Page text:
1889 – 1920 Modernizing America Supplemental Materials

Art Activities

Exercise and Functional Fashion

Industrialized clothing manufacturing during the second half of the 20th century paved the way for new department stores. This new urban space helped change the way women lived within the city. Before 1850, it was unusual to see a respectable woman out in public without a male companion. New shopping districts offered places for independent leisure and refreshment. Affluent women could socialize unchaperoned, and working-class women could find white-collar jobs as sales clerks and buyers. At the same time, city parks across the country provided recreational space for women to enjoy independently and where they could engage in physical activities including ice skating and bicycling.

Students will embody the role of creative designer for a 19th century department store on Ladies’ Mile. Their job is to market one of three new recreational outfits worn by the modern woman (a cycling suit, a golf ensemble, or a gym suit) by constructing a three-dimensional window display that exhibits the unique characteristics of their chosen outfit and how it represents the changing societal roles of women.

To read and download the lesson plan for this art activity, click here.

Recruiting Women to the War Effort

War posters, with a variety of messages and themes, saturated the American landscape during WWI. Found in libraries, municipal buildings, factories, schools, places of worship, and stores, they were a constant reminder that every small action was essential to the war effort. Women were specifically targeted as essential war-time contributors on the homefront, and many were instrumental in producing and disseminating the posters themselves.

Taking inspiration from authentic WWI posters, students will act as poster artists to design a reimagined war poster that addresses the stereotypes and bias used by wartime artists to more accurately represent wartime roles of women on the homefront.

To read and download the lesson plan for this art activity, click here.

Zitkala-Sa and Portrait Photography

Gertrude Käsebier is considered one of the most influential female photographers of the early 20th century who, along with contemporaries such as Alfred Stieglitz and Edward Steichen, helped establish photography as a fine art. Skilled in portrait photography, Käsebier often photographed underrepresented groups, including women and Native Americans. Her portraits of Sioux and Lakota performers in Buffalo Bill Cody’s traveling show are some of her most notable works. Käsebier had the fortunate opportunity to photograph Zitkala-Sa. The portraits taken in Käsebier’s New York studio uniquely illustrate the two worlds in which Zitkala-Sa lived.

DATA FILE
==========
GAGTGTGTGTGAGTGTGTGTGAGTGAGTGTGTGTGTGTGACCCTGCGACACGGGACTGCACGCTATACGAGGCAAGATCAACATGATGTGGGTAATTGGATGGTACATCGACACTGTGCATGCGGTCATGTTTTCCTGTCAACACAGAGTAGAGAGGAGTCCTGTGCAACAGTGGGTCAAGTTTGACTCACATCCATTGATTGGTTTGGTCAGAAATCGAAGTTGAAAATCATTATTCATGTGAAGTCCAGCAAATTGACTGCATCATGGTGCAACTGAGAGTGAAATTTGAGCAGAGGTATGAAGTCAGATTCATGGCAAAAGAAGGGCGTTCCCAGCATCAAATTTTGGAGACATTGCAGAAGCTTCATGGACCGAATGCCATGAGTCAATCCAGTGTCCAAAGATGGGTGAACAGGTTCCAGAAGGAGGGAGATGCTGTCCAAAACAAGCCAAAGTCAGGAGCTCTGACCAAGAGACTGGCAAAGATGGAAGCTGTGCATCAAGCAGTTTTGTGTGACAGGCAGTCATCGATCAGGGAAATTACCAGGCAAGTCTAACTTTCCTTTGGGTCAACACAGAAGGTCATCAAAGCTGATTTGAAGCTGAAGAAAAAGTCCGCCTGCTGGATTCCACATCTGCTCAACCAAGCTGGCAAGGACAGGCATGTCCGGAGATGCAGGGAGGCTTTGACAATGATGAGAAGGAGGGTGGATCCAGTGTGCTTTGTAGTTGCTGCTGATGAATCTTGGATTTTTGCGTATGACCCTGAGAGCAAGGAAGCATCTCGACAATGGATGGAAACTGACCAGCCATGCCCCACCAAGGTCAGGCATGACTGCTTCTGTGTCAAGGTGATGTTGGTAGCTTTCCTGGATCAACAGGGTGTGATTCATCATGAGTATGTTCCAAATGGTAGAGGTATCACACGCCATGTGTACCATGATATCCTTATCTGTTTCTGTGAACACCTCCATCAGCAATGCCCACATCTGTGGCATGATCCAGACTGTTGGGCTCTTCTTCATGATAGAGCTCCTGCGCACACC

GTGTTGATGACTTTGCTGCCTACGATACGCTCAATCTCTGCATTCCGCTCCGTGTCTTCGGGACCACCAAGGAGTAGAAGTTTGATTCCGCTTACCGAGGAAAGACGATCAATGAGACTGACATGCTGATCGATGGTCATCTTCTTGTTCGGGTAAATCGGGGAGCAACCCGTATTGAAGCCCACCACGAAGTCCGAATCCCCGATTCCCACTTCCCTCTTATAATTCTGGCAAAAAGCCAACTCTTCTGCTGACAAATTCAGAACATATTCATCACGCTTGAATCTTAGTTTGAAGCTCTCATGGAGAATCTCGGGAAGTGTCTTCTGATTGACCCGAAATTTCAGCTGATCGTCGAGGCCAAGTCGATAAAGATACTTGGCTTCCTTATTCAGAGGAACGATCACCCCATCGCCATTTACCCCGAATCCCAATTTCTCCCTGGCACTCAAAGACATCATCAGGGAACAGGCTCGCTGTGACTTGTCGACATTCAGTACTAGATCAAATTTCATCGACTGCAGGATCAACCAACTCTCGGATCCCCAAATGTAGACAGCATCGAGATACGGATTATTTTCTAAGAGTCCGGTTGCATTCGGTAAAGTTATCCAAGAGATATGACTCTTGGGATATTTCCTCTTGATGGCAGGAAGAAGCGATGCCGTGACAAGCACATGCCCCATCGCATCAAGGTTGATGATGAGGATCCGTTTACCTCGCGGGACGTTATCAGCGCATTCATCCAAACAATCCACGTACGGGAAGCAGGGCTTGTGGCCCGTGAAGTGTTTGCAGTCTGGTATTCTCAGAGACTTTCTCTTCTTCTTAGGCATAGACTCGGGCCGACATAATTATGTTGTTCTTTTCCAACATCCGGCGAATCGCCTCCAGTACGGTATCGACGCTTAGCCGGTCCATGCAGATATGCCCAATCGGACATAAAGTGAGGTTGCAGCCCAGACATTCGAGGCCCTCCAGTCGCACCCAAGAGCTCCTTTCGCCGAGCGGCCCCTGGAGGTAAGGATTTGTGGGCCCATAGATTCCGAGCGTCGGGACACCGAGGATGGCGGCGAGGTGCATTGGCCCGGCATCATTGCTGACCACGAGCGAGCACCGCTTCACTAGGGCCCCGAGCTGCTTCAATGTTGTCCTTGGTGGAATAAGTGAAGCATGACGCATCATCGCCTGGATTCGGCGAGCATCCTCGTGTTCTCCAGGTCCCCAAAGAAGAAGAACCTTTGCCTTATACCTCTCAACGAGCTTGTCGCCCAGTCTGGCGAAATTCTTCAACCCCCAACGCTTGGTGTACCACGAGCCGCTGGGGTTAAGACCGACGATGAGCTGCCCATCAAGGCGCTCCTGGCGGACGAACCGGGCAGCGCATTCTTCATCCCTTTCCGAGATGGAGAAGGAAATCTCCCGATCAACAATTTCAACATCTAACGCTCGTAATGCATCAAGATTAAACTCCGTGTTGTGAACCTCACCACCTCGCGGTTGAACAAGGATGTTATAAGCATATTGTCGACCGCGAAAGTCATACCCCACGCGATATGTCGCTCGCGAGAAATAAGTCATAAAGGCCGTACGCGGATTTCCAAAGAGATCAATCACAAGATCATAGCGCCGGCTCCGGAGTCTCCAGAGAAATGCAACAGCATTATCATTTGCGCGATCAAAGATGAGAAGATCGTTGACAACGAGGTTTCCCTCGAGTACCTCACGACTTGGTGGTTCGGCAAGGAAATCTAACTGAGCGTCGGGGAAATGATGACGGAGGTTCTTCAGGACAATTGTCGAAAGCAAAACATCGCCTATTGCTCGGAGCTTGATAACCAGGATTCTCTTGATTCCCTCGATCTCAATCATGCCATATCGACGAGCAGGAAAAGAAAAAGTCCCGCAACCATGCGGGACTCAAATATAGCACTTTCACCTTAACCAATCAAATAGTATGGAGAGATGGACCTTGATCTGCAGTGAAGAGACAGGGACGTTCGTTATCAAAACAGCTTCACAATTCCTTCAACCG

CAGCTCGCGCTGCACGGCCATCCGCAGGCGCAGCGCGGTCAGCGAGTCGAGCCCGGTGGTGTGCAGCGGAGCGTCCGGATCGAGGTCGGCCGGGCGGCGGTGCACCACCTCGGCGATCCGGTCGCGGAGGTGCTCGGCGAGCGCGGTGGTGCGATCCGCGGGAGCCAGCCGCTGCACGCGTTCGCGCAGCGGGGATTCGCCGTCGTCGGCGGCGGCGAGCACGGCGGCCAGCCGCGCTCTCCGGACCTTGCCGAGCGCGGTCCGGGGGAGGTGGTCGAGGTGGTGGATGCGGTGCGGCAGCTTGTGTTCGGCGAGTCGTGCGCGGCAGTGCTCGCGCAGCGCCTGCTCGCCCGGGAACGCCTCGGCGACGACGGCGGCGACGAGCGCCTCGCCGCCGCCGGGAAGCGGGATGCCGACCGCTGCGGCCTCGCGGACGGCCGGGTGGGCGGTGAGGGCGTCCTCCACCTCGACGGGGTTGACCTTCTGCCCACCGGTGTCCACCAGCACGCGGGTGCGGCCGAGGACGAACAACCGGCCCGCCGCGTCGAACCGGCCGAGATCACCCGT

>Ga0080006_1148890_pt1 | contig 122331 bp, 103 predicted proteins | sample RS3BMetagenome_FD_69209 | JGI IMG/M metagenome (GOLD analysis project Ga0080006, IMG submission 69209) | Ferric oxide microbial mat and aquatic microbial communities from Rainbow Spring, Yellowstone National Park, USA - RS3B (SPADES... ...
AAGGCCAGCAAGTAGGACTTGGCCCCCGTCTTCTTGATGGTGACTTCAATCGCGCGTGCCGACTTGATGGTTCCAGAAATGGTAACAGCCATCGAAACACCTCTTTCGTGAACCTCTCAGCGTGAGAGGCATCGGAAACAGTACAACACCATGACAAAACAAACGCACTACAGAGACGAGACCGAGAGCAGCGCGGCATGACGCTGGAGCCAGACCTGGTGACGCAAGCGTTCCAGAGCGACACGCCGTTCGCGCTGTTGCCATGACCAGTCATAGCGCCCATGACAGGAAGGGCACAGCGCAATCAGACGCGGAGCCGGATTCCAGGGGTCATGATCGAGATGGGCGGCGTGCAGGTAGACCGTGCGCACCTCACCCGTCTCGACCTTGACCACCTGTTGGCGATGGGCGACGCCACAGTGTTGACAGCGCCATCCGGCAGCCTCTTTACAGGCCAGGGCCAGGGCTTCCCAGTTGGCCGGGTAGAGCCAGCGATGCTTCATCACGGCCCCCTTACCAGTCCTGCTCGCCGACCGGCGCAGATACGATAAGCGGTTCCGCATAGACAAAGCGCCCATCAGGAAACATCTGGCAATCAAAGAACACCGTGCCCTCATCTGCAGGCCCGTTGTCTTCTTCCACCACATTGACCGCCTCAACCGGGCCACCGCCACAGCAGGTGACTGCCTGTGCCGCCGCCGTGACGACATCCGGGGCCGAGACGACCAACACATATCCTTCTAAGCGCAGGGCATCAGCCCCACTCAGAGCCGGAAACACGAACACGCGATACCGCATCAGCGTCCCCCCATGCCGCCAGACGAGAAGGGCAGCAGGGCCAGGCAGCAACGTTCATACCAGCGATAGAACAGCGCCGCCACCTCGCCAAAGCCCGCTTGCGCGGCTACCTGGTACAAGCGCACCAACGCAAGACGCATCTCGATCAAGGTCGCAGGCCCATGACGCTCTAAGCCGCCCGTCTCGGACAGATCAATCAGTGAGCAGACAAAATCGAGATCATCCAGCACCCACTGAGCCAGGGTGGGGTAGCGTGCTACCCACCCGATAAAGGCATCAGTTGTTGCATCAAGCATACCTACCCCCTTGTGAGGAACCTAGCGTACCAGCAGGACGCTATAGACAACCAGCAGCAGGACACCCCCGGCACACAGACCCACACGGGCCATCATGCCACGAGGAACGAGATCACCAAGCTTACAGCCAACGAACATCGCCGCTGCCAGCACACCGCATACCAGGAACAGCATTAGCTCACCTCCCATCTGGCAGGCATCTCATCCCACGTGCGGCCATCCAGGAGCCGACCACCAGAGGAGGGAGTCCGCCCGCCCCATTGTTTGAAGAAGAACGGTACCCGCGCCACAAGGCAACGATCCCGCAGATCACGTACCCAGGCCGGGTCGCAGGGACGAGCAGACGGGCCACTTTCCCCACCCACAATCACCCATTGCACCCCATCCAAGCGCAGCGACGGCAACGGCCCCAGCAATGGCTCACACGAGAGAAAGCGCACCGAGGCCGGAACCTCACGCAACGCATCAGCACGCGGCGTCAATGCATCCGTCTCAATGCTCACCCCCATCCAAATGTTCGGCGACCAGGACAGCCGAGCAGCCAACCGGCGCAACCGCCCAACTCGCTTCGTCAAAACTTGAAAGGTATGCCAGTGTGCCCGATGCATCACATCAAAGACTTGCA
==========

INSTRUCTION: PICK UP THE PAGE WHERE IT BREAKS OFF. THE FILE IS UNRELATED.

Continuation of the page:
Inspired by Gertrude Käsebier’s portraits of Zitkala-Sa and her life story, students will compose and photograph a series of portraits of a classmate using clothing, objects, and backgrounds that represent different aspects of his or her partner’s identity. By embodying the role of both sitter and photographer, students will recognize the benefits and challenges of sharing one’s story through portraiture and the similarities and differences between 19th century photography and the modern selfie. By creating a two-to-three portrait series, students will appreciate themselves and historical figures as complex individuals who play multiple roles within the communities in which they live.

To read and download the lesson plan for this art activity, click here.

Source Notes

Modern Womanhood

Exercise and Functional Fashion

  • Inness, Sherrie A. “‘It Is Pluck, But Is It Sense?’: Athletic Student Culture in Progressive Era Girls College Fiction.” Journal of Popular Culture, 27, 1 (Summer 1993): 99-123.
  • Mintz, Steve. Huck’s Raft: A History of American Childhood. Cambridge, MA: Harvard University Press, 2006.
  • Woloch, Nancy. Women and the American Experience. New York: The McGraw-Hill Companies, 2011.

Higher Education and the Domestic Sciences

  • Sturgis, Cynthia. “‘How’re You Gonna Keep ’Em down on the Farm?’: Rural Women and the Urban Model in Utah.” Agricultural History, 60, no. 2 (1986): 182-199.
  • Sturgis, Cynthia. “The Professionalization of Farm Women 1890–1940.” Women in Utah History. Edited by Patricia Lyn Scott, Lina Thatcher, and Susan Allred Whetstone. University Press of Colorado, 2005, pp. 154-182.

Housework and Electricity

  • Schwartz Cowan, Ruth. “The Industrial Revolution in the Home: Household Technology and Social Change in the Twentieth Century,” in Linda Kerber ed. Women’s America: Refocusing the Past. New York: Oxford University Press, 2004, p. 401.
  • Woloch, Nancy. Women and the American Experience. New York: The McGraw-Hill Companies, 2011.

Expanding Women’s Role and Fighting Public Evils

  • Woloch, Nancy. Women and the American Experience. New York: The McGraw-Hill Companies, 2011.

Recruiting Women to the War Effort

  • Greenwald, Maurine. Women, War, and Work: The Impact of World War I on Women Workers in the US. Ithaca, NY: Cornell University Press, 1980.